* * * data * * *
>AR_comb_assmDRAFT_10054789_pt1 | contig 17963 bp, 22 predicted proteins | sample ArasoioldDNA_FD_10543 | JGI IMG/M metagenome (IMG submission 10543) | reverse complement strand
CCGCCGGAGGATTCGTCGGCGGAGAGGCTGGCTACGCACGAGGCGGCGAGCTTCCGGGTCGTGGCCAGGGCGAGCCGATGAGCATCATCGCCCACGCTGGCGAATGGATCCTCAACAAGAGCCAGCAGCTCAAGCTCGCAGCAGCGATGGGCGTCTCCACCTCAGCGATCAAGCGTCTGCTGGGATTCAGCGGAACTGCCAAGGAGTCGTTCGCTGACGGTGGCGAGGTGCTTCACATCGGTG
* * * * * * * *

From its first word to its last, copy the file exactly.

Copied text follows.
>AR_comb_assmDRAFT_10054789_pt1 | contig 17963 bp, 22 predicted proteins | sample ArasoioldDNA_FD_10543 | JGI IMG/M metagenome (IMG submission 10543) | reverse complement strand
CCGCCGGAGGATTCGTCGGCGGAGAGGCTGGCTACGCACGAGGCGGCGAGCTTCCGGGTCGTGGCCAGGGCGAGCCGATGAGCATCATCGCCCACGCTGGCGAATGGATCCTCAACAAGAGCCAGCAGCTCAAGCTCGCAGCAGCGATGGGCGTCTCCACCTCAGCGATCAAGCGTCTGCTGGGATTCAGCGGAACTGCCAAGGAGTCGTTCGCTGACGGTGGCGAGGTGCTTCACATCGGTG